“I respectfully request that you publicly repudiate and correct the inaccurate and misleading information contained in your October 1 letter [to the supercommittee],” Turner wrote.
"Rep. Turner’s accounting of the nuclear weapons program makes Enron look like mathematicians," Markey said in a statement made available to The Hill late Wednesday. "His calculations exclude hundreds of billions in spending over the next decade on missile defense, nuclear threat reduction and environmental remediation from previous nuclear weapons production, all of are which are massive costs associated with the nuclear weapons program.
"This patently-false undercount that neglects past spending information does nothing to help tackle the kind of cuts needed to reduce our deficit," the Massachusetts Democrat said.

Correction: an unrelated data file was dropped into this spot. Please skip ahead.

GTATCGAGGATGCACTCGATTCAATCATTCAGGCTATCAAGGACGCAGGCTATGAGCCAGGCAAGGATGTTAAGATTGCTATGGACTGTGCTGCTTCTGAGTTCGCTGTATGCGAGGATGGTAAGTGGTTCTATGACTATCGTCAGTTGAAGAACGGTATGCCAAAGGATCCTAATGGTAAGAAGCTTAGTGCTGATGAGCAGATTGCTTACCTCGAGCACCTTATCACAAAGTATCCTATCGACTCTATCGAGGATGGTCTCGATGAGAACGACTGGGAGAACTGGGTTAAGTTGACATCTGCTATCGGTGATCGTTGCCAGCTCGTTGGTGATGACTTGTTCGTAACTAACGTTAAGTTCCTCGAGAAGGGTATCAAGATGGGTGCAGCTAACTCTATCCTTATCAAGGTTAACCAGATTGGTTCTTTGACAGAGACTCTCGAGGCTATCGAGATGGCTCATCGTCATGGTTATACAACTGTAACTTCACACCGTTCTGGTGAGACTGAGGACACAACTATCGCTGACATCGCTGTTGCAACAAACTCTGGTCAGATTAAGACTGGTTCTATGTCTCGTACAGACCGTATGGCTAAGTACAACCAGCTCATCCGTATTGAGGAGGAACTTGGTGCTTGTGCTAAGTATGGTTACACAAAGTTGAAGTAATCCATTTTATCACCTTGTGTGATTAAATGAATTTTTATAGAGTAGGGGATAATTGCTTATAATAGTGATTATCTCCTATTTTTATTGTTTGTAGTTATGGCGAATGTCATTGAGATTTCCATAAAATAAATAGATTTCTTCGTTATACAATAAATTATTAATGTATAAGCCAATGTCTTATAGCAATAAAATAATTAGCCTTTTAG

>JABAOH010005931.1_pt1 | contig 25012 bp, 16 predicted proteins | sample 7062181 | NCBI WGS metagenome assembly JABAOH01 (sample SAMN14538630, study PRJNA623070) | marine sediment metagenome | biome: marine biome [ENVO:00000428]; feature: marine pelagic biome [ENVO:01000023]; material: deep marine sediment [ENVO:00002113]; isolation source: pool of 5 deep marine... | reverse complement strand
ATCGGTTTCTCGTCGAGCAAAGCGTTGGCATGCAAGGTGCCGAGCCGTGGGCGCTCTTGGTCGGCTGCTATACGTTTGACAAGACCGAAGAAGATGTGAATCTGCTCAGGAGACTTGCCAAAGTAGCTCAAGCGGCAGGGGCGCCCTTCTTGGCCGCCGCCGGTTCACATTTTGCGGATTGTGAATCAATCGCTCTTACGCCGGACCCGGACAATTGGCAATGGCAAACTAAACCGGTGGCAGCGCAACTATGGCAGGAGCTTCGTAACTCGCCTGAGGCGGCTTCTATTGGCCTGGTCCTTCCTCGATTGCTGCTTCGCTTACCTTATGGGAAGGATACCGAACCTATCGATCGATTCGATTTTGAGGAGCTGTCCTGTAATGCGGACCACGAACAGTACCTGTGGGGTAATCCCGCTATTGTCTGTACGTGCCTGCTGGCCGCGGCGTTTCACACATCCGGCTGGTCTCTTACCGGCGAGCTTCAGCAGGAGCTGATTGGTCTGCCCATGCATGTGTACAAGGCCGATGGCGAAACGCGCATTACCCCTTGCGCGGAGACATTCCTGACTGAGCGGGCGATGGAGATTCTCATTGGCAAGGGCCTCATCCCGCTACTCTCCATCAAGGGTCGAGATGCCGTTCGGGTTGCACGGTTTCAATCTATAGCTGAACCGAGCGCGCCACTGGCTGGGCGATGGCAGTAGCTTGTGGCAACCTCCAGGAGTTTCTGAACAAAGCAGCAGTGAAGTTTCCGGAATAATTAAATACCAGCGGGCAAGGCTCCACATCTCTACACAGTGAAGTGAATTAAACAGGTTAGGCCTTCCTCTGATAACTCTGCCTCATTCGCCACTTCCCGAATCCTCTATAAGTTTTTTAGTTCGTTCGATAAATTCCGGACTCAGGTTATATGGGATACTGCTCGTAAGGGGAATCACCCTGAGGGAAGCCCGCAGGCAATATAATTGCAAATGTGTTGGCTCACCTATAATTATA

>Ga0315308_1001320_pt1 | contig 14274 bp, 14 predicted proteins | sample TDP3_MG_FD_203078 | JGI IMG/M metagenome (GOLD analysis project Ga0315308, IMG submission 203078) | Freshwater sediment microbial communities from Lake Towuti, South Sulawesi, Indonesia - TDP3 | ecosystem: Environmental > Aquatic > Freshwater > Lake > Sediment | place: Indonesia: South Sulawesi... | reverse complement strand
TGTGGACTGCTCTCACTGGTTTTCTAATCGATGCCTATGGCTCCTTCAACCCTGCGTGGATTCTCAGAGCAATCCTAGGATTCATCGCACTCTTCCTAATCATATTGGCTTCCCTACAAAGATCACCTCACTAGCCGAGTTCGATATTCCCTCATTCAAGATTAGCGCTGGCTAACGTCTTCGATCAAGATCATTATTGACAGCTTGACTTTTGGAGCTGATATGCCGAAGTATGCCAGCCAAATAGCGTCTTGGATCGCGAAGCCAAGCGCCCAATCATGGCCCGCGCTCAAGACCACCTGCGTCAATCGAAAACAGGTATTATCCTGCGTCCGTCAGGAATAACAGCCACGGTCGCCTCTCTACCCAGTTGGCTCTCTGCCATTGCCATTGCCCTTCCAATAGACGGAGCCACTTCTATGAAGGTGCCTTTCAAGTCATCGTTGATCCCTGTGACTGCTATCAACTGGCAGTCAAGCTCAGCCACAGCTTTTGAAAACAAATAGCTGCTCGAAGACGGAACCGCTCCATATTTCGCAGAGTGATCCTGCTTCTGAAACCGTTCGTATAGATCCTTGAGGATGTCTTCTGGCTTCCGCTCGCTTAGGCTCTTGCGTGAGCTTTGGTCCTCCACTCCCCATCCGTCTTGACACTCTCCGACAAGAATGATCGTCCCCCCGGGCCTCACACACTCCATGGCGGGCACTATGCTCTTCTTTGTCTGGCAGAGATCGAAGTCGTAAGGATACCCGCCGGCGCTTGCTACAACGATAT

Turner trotted out the Obama administration’s nuclear arms budget figures, which show Washington spends $21.4 billion annually on its nukes, which translates into $214 billion over a decade.
The House Republican subcommittee chairman also notes when asked during a Nov. 2 congressional hearing about the $700 billion figure, James Miller, a senior Pentagon official, said it was arrived upon using “curious arithmetic” and some “double counting.”
The American Security Project, a non-partisan think tank, produced a television ad that aired in Washington and other areas during the Nov. 22 GOP presidential debate arguing for nuclear-arms cuts also used the $700 billion figure.
“The Cold War is over. Yet some in Congress want to spend over $700 billion on old, outdated nuclear programs, forcing the Pentagon to go without modern defense programs our troops need to face 21st century threats,” an announcer says during the ad. “Tell Congress it’s time we ended these pork-barrel nuclear programs. Our troops need help fighting terrorists, not Soviets.”
Dozens of lawmakers also received copies of Turner's letter.
—This article has been corrected.
This article was updated at 9:30 p.m.